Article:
Flying in an airplane is likely the most greenhouse gas intensive activity you can do. In a few short hours, you can can travel thousands of miles across the country or ocean. It takes a large amount of fossil-fuel energy (oil) to lift an 80+ ton airplane off the ground and propel it at 600 miles per hour through the air. Every hour of travel (in a Boeing 737) consumes around 750 gallons of jet fuel.
Even when dividing the fuel usage across all of the passengers (and cargo) of an aircraft, airplane travel consumes a significant amount of fuel per passenger. The fuel economy is estimated to be about the same as a fairly efficient hybrid car driven by one person (60-70 passenger miles per gallon). However, because you can go 10 times faster and much further more easily than you would in a car, airline travel can, on an absolute basis, emit larger amounts of greenhouse gases. In fact, an individual passenger’s share of emissions from a single airplane flight can exceed the annual average greenhouse gas emissions per capita from a number of countries (and the global average).
The following flight calculator and data visualization shows the miles and emissions produced per passenger by a airplane trip that you can specify. Choose two airports that you are interested in and click the “Calculate Flight Emissions” button to see the emissions associated with a round-trip flight between these two cities. The map will show you the flight route and also shows you the countries in the world where this one single round-trip flight produces more emissions per passenger than the average resident does in one year from all sources (annual per capita emissions).
In addition to individual countries, the tool also compares the flight’s per passenger emissions to the global average emissions per capita in 2017 (4.91 tonnes) and the emissions required to achieve a 22℃ climate stabilization in 2030 (3.08 tonnes) and in 2050 (1.37 tonnes). These 2030 and 2050 numbers are based on an International Energy Agency scenario.
The emissions calculated by this calculator are based on calculations from myclimate.org, a non-profit environmental organization.
The fuel consumption of a jet depends on the size of the aircraft and distance traveled, but takeoff and climbing to cruising altitude are particularly fuel-intensive. On shorter flights, the takeoff and initial climb will constitute a greater proportion of the total flight time so fuel consumption per mile will be higher than on longer (e.g. international) flights.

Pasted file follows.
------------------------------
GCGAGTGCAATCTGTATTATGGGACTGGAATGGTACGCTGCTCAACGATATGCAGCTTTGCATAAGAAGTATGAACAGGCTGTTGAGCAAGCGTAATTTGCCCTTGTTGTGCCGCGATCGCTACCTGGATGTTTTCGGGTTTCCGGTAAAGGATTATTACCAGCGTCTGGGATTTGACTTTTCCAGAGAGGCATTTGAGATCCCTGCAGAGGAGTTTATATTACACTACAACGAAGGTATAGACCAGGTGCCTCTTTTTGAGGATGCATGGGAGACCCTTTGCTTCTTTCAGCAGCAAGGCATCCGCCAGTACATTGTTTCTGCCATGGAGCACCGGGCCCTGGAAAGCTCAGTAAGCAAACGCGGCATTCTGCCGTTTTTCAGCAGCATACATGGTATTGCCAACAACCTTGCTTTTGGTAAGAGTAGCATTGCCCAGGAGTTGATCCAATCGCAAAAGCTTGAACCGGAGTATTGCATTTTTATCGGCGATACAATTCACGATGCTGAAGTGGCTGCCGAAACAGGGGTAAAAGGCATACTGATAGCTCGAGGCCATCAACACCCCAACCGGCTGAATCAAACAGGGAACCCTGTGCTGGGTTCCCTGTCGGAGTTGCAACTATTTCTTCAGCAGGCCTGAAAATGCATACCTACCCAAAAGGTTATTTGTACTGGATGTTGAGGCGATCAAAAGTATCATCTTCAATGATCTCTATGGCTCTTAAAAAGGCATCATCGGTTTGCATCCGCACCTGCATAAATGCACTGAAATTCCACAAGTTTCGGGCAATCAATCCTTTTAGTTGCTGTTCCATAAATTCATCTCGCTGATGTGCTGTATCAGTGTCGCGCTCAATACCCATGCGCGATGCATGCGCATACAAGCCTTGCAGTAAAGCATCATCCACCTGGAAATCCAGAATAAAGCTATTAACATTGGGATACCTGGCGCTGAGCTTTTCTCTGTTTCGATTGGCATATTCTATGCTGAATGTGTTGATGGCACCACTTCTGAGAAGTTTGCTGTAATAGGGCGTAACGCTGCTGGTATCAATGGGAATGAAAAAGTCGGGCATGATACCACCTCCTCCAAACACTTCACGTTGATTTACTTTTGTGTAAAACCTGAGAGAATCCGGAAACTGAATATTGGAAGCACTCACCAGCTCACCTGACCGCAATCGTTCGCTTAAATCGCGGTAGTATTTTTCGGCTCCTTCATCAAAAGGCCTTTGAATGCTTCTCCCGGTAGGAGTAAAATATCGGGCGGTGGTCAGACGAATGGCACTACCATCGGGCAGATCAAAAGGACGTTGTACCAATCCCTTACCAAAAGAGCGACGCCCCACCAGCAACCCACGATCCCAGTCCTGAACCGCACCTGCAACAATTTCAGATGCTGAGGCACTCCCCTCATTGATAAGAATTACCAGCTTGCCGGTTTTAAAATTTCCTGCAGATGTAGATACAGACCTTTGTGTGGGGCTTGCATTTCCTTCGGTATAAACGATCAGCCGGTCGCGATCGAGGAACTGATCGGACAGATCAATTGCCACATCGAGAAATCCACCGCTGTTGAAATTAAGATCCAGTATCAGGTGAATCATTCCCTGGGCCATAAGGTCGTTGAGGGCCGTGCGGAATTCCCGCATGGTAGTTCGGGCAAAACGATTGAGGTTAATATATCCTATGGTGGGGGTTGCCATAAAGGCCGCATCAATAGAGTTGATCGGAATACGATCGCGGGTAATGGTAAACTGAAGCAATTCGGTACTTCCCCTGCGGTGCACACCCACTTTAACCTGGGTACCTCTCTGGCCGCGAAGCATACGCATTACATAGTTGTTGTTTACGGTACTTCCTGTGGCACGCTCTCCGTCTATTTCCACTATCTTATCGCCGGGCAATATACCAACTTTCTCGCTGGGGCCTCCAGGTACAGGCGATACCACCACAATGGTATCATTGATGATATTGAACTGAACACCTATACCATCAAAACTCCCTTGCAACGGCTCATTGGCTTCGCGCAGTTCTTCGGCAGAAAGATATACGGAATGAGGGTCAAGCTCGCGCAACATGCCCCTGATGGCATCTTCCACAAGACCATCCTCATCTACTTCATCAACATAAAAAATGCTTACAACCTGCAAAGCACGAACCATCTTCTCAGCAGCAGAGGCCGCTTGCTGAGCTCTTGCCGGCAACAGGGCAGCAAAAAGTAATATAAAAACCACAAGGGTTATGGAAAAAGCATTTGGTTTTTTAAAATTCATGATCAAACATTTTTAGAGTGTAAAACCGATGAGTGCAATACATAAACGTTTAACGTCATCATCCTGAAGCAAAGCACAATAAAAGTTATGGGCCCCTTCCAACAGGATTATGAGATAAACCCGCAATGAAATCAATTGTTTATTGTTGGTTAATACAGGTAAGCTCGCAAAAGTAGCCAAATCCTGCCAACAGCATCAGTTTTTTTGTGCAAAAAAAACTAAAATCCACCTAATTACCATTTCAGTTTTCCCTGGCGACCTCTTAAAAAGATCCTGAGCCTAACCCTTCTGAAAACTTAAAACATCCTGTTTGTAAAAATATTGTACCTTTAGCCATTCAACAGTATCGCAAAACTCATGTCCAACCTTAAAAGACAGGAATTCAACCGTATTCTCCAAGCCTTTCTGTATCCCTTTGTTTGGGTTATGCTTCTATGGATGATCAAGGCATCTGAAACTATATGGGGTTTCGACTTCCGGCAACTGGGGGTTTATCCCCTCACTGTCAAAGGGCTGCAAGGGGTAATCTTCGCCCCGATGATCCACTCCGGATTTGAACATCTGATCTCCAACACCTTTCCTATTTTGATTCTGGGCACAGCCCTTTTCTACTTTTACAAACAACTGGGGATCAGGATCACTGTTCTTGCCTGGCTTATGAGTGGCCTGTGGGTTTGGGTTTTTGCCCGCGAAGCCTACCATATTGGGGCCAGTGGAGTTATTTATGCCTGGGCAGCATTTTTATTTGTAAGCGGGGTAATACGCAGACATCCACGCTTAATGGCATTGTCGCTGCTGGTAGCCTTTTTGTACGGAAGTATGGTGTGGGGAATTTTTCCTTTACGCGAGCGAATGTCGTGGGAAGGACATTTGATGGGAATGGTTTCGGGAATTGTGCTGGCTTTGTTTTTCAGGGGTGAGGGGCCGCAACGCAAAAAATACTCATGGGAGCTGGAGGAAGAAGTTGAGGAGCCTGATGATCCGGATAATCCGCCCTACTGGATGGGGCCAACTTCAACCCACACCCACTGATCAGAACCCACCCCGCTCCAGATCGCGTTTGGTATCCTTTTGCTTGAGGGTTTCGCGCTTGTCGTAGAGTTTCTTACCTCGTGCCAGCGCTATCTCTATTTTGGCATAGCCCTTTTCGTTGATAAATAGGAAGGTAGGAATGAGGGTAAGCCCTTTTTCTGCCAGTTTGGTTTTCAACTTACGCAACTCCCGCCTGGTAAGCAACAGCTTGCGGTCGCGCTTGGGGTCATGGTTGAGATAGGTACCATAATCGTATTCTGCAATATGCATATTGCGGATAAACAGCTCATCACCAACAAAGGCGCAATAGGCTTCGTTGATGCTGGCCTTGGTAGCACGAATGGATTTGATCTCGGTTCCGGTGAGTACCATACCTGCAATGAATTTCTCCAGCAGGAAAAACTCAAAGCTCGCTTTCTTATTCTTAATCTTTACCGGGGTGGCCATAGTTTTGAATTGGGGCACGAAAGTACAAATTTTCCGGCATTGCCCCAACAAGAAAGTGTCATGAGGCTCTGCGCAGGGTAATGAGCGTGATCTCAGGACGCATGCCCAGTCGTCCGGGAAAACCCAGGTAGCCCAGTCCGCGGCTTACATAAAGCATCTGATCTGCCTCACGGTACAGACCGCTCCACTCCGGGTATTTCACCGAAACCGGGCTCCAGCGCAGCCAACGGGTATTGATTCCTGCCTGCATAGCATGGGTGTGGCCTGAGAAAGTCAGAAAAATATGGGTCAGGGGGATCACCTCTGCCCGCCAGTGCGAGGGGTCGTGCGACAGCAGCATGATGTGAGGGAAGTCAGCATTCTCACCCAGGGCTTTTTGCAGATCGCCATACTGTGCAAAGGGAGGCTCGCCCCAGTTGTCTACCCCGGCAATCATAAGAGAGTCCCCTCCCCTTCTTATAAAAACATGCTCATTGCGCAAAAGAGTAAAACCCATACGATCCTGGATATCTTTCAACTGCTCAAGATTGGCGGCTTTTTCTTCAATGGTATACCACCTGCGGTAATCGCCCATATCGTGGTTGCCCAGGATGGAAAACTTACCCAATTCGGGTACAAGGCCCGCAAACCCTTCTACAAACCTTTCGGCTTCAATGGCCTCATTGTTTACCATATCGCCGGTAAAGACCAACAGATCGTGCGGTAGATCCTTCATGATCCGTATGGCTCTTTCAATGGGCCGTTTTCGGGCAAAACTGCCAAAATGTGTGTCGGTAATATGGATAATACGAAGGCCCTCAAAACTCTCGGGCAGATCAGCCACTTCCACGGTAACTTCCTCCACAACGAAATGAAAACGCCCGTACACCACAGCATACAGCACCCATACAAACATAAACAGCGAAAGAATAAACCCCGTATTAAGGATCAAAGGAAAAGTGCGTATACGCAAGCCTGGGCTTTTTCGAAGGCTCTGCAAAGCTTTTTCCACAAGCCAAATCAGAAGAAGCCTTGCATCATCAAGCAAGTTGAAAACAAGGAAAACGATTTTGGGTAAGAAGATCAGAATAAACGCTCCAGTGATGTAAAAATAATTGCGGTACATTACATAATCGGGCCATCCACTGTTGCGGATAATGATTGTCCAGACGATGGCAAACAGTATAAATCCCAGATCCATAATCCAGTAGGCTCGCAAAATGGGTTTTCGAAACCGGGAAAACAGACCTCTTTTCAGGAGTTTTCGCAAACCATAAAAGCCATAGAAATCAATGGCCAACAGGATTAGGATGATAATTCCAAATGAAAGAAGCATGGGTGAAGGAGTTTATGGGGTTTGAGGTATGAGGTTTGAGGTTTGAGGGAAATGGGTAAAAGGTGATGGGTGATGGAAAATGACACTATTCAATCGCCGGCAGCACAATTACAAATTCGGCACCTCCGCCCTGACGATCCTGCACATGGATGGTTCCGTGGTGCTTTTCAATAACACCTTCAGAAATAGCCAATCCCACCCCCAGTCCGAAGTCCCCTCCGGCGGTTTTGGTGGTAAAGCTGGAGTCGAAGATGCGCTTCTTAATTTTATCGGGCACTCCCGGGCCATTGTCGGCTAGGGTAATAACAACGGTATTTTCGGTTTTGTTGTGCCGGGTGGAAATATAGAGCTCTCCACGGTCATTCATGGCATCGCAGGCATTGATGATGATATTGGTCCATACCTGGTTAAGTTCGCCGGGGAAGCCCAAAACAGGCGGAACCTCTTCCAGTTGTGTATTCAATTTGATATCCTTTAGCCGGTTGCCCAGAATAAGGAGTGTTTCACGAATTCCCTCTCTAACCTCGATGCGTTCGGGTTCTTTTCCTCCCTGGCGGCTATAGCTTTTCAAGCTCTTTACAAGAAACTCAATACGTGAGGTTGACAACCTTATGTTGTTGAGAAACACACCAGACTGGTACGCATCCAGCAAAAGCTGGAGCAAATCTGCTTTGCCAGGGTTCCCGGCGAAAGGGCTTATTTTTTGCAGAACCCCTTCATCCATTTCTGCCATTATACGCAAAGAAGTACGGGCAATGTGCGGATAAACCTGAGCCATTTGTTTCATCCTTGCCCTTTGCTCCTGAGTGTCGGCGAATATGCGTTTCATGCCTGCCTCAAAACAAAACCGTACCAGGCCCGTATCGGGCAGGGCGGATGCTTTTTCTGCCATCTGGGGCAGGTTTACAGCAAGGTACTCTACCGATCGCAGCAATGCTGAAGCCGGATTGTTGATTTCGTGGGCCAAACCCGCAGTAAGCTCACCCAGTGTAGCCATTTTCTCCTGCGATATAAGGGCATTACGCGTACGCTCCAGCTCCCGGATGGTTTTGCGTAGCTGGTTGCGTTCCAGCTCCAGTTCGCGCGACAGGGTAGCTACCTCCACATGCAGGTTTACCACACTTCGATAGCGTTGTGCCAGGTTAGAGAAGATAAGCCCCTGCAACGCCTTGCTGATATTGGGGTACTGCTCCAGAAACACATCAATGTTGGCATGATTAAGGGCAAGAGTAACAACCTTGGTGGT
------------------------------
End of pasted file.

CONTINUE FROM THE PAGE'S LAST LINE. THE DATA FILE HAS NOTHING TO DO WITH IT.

The detailed methodology is described in more detail in this document.
In addition to emissions of CO2 from the burning of jet fuel, jets also emit other gases (including methane, NOx, and water vapor) which can also contribute to warming (also known as “radiative forcing”). Because the emissions are occurring at high altitude, these gases can have different impacts than those at lower altitude. A number of studies have estimated the impact of these other gases can significantly contribute to the overall radiative forcing and have somewhere between 1.5 and 3 times the impact that the CO2 alone would. A number of studies, including the myclimate calculator use a factor of 2 to account for these non-CO2 gases and their warming impact, and that is what is used in this calculator as well.
Unlike cars, trucks and trains, it is much harder to power airplanes with batteries and electricity and producing low-carbon jet fuels from biomass is proving very challenging.
In order to achieve climate stabilization at 2 degrees C, global emissions need to basically go to zero over the next 40 years. With a growing global population, this means that the allowable emissions per person will shrink rapidly over these coming decades.
Ultimately, while aviation is a small part of global greenhouse gas emissions, it is a larger part of emissions in richer countries (i.e. if you are reading/viewing this post). And there are many in these richer countries who fly a disproportionate amount and therefore contribute a disproportionate amount of emissions. Hopefully, putting airplane travel in this context can help us better understand the impact of our actions and choices and maybe even change behavior for some.
Tools and Data Sources